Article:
4 Tips for Raising Your Credit Score

Your credit score is so much more than just a number— it’s a critical element of your daily life. It’s a representation of your financial health as a whole, and can affect your ability to do all sorts of things. It can affect your ability to get a job, or even rent a home. 

Raising your credit score has a myriad of benefits, especially if you’re hoping to buy a home and retire in comfort one day. If your credit score is not currently where you’d like it to be, then here are some of the best tips for bringing it up.

Pay Your Bills on Time

One of the most important aspects of bringing your credit score up is showing lenders that you can pay back your bills on time. If you pay a bill even a few days late, it is not a “good look” to lenders.

Make sure that you prioritize paying your credit cards consistently to build a positive credit history. If this is a problem for you to remember, then consider setting up reminders or automatic payments. The simple act of simply paying on time every month can make a world of difference in your overall credit score.

Lower Your Balance

Your credit utilization ratio to your total credit allowance is very important. In other words, if you max out all your cards then this is going to negatively impact your score. Aim to keep your overall credit card utilization below 30% if you hope to increase your score. Pay off your high interest cards first, and work your way down. Lastly, monitor your spending and avoid accumulating unnecessary debt on top of the debt you already have.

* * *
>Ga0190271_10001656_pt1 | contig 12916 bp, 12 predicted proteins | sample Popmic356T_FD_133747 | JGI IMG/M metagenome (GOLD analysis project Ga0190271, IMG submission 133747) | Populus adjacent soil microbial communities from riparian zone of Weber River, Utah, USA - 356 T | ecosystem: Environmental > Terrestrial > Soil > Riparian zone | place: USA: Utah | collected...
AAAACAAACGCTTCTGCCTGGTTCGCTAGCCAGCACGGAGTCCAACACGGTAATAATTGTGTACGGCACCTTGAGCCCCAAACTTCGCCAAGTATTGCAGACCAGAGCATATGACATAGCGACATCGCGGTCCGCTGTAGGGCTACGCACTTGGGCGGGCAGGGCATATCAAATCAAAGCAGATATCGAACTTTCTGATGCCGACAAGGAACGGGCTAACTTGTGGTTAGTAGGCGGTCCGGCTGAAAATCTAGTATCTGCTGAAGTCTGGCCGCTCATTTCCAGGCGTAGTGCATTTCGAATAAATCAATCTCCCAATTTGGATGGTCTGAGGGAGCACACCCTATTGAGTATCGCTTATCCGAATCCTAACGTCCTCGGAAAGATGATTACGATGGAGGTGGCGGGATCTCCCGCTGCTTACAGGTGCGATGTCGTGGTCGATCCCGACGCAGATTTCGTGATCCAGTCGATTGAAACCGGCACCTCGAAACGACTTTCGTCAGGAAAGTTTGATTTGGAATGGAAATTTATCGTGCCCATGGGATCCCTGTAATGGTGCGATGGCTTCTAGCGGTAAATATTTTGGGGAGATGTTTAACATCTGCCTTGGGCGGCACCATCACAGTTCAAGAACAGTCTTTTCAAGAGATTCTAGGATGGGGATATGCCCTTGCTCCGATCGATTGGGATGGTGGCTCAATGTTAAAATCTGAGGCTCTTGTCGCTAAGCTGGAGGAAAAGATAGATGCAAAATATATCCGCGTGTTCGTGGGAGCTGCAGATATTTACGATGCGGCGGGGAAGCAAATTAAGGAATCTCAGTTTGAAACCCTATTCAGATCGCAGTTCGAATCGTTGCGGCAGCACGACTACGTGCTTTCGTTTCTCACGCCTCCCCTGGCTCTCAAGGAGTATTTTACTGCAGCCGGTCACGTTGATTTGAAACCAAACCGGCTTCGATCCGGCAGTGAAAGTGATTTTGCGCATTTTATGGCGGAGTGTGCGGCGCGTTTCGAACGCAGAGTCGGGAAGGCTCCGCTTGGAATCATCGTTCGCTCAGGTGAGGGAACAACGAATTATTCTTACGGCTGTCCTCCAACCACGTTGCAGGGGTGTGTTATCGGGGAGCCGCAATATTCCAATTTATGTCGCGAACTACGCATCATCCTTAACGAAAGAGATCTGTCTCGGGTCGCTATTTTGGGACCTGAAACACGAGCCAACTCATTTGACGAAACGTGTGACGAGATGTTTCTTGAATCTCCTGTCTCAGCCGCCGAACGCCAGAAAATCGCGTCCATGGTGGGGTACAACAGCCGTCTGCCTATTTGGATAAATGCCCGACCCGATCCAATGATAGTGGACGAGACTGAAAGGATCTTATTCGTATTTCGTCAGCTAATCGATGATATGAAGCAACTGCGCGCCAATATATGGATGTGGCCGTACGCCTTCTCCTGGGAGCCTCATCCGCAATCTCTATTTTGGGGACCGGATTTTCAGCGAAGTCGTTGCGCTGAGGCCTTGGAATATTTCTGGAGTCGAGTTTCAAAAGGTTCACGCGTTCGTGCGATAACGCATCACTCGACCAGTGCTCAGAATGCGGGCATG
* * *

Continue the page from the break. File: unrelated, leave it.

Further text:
Don’t Open Too Many New Accounts

Although the number of credit cards you have can play a role in your credit score, you don’t want to open too many accounts. A healthy number of different credit cards is favorable for your score, however, opening too many new accounts can be a red flag to creditors. 

A hard inquiry is required every time you ask for a new card, which will temporarily lower your score. This can be a reflection of financial instability, so only apply for new credit cards when necessary. Focus on paying off your current debt and building your credit history and slowly build up your number of cards over time.

Check Your Credit Report

If you’re following all this advice and your credit score is still not budging, then you might want to check your credit report with a watchful eye. There may be errors that are hurting your score. 

For example, you may have an account attached to your name that doesn’t actually belong to you, or an inaccurate payment history attached to one of your cards. Regularly look at your credit report to ensure you remove anything that doesn’t belong there.